Return to Content

Cornbread | Recipe with a History

Yankee Plus Dec 2015


Cornbread | Recipe with a History
4 votes, 4.25 avg. rating (83% score)
Print Friendly
Sweet New England Cornbread
Photo/Art by Hornick/Rivlin
Sweet New England Cornbread

Celebrating the sweet culinary heritage of a native New England staple.

Following the Pilgrims’ first winter in Plymouth in 1620–21, their numbers reduced by nearly half from illness and lack of shelter, one of the surest and strongest signs of relief came in the form of corn from the native Wampanoags. After learning how to grow, harvest, dry, and grind the new grain (which they called “Indian corn”), the settlers boiled the resulting cornmeal into a thick mush and baked it into cornbread. By embracing corn as a staple in their new diet, the settlers not only filled their bellies, but adapted a Native American tradition as their own.

Over time, the mildly sweet and gritty crunch of cornmeal worked its way into many classic New England dishes. Anadama bread and Indian pudding call for cornmeal, as do pancake-like jonnycakes made with whitecap flint cornmeal—so beloved by Rhode Islanders that the state legislature passed a law in the 1940s stating that any product designated as Rhode Island cornmeal must be made only from whitecap flint corn, grown and ground within the state. Humble cornbread, meanwhile, defied regional exclusivity and found its way onto supper tables nationwide, where it often reached (especially in the southern United States) a status akin to kitchen communion.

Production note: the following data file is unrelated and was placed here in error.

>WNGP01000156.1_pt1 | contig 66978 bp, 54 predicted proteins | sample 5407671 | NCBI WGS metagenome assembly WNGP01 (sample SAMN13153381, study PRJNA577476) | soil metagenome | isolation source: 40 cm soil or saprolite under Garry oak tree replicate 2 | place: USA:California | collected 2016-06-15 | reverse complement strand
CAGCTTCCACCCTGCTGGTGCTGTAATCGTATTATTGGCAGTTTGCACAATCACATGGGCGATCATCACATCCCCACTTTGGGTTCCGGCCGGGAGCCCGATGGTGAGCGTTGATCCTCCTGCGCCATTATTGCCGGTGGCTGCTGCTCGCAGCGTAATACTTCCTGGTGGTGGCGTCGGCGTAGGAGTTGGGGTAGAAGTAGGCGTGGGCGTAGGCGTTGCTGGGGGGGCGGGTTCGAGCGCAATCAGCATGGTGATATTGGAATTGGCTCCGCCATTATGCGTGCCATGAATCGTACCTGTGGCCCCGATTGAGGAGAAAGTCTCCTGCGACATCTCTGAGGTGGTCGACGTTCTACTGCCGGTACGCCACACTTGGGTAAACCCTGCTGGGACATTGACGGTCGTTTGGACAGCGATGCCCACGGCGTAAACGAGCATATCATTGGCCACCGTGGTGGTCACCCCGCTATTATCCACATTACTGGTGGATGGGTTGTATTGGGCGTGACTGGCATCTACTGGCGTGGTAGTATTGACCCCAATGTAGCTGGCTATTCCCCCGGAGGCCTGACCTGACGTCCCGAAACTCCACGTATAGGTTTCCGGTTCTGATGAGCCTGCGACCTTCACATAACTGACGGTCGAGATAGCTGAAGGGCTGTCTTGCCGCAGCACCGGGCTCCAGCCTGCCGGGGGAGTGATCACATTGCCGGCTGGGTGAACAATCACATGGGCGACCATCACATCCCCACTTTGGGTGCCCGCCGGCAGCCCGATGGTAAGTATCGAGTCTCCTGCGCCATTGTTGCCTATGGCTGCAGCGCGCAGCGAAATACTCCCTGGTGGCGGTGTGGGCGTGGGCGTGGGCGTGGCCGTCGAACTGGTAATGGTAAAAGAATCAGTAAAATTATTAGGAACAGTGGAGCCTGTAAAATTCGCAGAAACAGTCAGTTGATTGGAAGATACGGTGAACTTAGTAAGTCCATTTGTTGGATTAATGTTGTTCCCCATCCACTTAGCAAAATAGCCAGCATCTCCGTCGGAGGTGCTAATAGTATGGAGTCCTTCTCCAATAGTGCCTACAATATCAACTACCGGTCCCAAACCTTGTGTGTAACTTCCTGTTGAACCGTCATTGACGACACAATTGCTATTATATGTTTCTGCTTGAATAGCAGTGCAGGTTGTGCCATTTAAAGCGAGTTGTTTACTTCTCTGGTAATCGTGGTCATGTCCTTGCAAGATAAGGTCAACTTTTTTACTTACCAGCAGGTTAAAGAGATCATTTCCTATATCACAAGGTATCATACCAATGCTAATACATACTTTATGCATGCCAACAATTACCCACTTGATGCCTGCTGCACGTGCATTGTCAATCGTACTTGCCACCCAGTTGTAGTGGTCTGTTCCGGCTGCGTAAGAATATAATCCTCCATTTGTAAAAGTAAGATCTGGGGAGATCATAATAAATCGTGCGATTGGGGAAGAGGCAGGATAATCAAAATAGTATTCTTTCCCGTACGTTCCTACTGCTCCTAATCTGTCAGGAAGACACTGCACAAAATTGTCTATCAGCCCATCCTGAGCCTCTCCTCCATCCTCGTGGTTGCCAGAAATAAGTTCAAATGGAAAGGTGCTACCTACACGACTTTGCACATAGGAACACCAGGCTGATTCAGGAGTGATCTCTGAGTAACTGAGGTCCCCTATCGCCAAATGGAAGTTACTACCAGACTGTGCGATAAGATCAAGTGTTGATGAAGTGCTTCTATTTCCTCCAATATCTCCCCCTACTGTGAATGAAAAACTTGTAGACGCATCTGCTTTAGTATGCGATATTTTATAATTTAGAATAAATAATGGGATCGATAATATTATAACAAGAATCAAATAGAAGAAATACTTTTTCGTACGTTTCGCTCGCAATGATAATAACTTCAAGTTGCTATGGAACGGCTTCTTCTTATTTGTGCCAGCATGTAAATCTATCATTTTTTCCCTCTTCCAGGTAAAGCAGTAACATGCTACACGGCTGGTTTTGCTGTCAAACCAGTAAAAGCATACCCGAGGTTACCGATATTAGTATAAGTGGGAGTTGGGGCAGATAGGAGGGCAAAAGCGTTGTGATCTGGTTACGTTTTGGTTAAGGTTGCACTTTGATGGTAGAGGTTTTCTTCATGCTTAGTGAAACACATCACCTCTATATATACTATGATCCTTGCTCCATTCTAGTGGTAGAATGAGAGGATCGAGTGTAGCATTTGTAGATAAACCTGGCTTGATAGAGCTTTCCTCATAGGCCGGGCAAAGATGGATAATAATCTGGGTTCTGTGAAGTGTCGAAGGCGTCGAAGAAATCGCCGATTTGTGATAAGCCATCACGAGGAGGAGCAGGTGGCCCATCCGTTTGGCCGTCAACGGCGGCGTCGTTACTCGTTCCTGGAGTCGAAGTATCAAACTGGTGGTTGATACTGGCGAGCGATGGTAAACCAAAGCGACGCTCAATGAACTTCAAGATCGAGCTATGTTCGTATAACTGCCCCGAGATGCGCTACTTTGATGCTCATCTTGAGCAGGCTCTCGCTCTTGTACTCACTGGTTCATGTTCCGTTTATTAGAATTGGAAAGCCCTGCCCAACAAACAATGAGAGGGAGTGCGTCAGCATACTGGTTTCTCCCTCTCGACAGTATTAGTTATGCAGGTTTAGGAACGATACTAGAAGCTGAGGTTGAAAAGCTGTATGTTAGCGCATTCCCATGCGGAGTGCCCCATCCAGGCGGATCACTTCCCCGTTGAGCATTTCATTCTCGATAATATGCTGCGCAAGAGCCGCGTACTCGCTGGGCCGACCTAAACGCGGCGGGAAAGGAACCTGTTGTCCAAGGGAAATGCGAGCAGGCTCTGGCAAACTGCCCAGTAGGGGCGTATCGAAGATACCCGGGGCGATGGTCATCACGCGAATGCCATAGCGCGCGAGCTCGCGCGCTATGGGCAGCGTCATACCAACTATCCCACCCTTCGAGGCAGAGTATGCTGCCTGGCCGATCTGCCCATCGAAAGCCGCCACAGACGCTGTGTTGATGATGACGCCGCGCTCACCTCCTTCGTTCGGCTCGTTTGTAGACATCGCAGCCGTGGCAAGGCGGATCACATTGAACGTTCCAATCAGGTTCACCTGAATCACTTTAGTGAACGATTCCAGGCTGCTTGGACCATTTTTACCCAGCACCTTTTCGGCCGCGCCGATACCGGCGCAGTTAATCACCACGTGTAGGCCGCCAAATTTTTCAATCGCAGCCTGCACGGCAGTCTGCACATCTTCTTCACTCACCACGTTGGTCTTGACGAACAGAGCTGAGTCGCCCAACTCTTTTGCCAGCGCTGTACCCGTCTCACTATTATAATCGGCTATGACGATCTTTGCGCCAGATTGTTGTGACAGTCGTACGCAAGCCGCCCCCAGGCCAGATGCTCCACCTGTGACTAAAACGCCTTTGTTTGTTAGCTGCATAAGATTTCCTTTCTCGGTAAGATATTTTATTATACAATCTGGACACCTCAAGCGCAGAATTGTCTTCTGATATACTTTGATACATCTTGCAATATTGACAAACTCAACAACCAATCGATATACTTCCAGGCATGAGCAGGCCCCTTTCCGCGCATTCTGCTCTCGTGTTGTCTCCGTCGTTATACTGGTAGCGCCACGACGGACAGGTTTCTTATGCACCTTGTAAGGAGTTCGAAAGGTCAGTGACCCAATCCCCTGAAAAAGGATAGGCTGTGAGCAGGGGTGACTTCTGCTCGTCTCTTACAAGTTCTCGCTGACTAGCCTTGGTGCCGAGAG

For her book The Cornbread Gospels (Workman Publishing, 2007), Vermont author Crescent Dragonwagon spent six years researching and compiling more than 200 cornbread recipes, both national and global. In America, she admits that Southerners in particular are “passionate about proper cornbread ingredients and technique to the point of fanaticism,” but reminds us that with its rich past, cornbread belongs to everyone, and that “cornbread love, like all love, is universal and deeply individual.”

Generally speaking, Southern-style cornbread is an “everyday” bread, made from all cornmeal, without a whisper of sugar; it’s moistened with buttermilk and cooked in a cast-iron skillet, greased with bacon fat, until crisp. Northern cornbread, on the other hand, doesn’t shy away from sweetness. Most recipes call for a small amount of sugar, along with regular milk and equal parts cornmeal and flour for a lighter texture. Tender and sweet with a light crunch, squares of Northern-style cornbread are a treat for special occasions. For many, this cake-like version proves hard to resist, and according to Dragonwagon, “thus does Yankee cornbread quietly offer its own gospel, leaving the preaching and conversion to those who have already partaken of its goodness.”

Aimee Seavey


Aimee Seavey


Associate Editor Aimee Seavey is a staff writer for Yankee Magazine and assists in the development and promotion of content for through blogging and social media outlets.

Special 2 for 1 Holiday Sale

Send a one-year gift subscription of Yankee Magazine for only $17.99 and give a 2nd one-year gift subscription absolutely FREE. Plus, we will send you a FREE 2016 Scenes of New England Calendar (a $9.95 value)!


No comments yet.

Leave a Reply

We reserve the right to remove or edit comments that are offensive or disrespectful to our readers and/or writers, cannot be verified, lack clarity, or contain profanity. Your comments may be republished by Yankee Magazine across multiple platforms.

Register Sign In

©2015, Yankee Publishing Inc. All Rights Reserved.
Yankee Publishing Inc., | P.O. Box 520, Dublin, NH 03444 | (603) 563-8111

< Prev

Soup Party | A Potluck Gathering

Kathy Gunst and her husband, John RudolphA twist on potlucks, a soup party is a winter tradition nourishes friendships as well ...

Related Articles

Next >